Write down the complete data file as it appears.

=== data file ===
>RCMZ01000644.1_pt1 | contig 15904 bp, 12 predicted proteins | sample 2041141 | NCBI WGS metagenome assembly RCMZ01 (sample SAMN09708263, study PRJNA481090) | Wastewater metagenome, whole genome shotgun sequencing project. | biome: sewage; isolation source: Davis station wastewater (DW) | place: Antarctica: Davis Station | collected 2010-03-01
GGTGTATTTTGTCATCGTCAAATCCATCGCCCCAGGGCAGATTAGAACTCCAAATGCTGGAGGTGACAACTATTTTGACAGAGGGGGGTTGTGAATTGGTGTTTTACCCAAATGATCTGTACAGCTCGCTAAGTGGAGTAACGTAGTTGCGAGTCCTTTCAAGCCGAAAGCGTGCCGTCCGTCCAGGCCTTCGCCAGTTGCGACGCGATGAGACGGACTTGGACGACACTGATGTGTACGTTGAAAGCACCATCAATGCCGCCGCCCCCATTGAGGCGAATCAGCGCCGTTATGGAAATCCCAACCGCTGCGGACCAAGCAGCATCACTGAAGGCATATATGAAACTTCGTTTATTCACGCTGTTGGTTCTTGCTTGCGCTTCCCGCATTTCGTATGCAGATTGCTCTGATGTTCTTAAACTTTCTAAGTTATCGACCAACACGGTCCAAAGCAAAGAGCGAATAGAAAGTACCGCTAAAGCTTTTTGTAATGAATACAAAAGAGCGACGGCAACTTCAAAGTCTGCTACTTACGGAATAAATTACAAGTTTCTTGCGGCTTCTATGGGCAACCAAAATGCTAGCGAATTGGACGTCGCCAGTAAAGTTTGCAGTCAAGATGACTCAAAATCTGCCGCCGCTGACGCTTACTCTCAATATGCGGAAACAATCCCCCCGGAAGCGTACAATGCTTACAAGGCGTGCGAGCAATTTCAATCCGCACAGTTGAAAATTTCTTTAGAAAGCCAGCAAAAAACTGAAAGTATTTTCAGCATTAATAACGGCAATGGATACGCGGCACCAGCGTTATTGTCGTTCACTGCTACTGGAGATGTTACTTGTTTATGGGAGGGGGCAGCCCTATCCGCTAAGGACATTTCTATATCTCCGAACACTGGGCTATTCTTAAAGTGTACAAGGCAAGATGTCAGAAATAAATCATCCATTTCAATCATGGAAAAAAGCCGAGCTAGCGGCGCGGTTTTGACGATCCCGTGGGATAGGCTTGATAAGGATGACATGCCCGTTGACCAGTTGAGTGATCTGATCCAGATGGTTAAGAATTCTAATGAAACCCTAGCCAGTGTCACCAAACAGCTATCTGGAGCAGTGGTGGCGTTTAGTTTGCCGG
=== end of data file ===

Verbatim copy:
>RCMZ01000644.1_pt1 | contig 15904 bp, 12 predicted proteins | sample 2041141 | NCBI WGS metagenome assembly RCMZ01 (sample SAMN09708263, study PRJNA481090) | Wastewater metagenome, whole genome shotgun sequencing project. | biome: sewage; isolation source: Davis station wastewater (DW) | place: Antarctica: Davis Station | collected 2010-03-01
GGTGTATTTTGTCATCGTCAAATCCATCGCCCCAGGGCAGATTAGAACTCCAAATGCTGGAGGTGACAACTATTTTGACAGAGGGGGGTTGTGAATTGGTGTTTTACCCAAATGATCTGTACAGCTCGCTAAGTGGAGTAACGTAGTTGCGAGTCCTTTCAAGCCGAAAGCGTGCCGTCCGTCCAGGCCTTCGCCAGTTGCGACGCGATGAGACGGACTTGGACGACACTGATGTGTACGTTGAAAGCACCATCAATGCCGCCGCCCCCATTGAGGCGAATCAGCGCCGTTATGGAAATCCCAACCGCTGCGGACCAAGCAGCATCACTGAAGGCATATATGAAACTTCGTTTATTCACGCTGTTGGTTCTTGCTTGCGCTTCCCGCATTTCGTATGCAGATTGCTCTGATGTTCTTAAACTTTCTAAGTTATCGACCAACACGGTCCAAAGCAAAGAGCGAATAGAAAGTACCGCTAAAGCTTTTTGTAATGAATACAAAAGAGCGACGGCAACTTCAAAGTCTGCTACTTACGGAATAAATTACAAGTTTCTTGCGGCTTCTATGGGCAACCAAAATGCTAGCGAATTGGACGTCGCCAGTAAAGTTTGCAGTCAAGATGACTCAAAATCTGCCGCCGCTGACGCTTACTCTCAATATGCGGAAACAATCCCCCCGGAAGCGTACAATGCTTACAAGGCGTGCGAGCAATTTCAATCCGCACAGTTGAAAATTTCTTTAGAAAGCCAGCAAAAAACTGAAAGTATTTTCAGCATTAATAACGGCAATGGATACGCGGCACCAGCGTTATTGTCGTTCACTGCTACTGGAGATGTTACTTGTTTATGGGAGGGGGCAGCCCTATCCGCTAAGGACATTTCTATATCTCCGAACACTGGGCTATTCTTAAAGTGTACAAGGCAAGATGTCAGAAATAAATCATCCATTTCAATCATGGAAAAAAGCCGAGCTAGCGGCGCGGTTTTGACGATCCCGTGGGATAGGCTTGATAAGGATGACATGCCCGTTGACCAGTTGAGTGATCTGATCCAGATGGTTAAGAATTCTAATGAAACCCTAGCCAGTGTCACCAAACAGCTATCTGGAGCAGTGGTGGCGTTTAGTTTGCCGG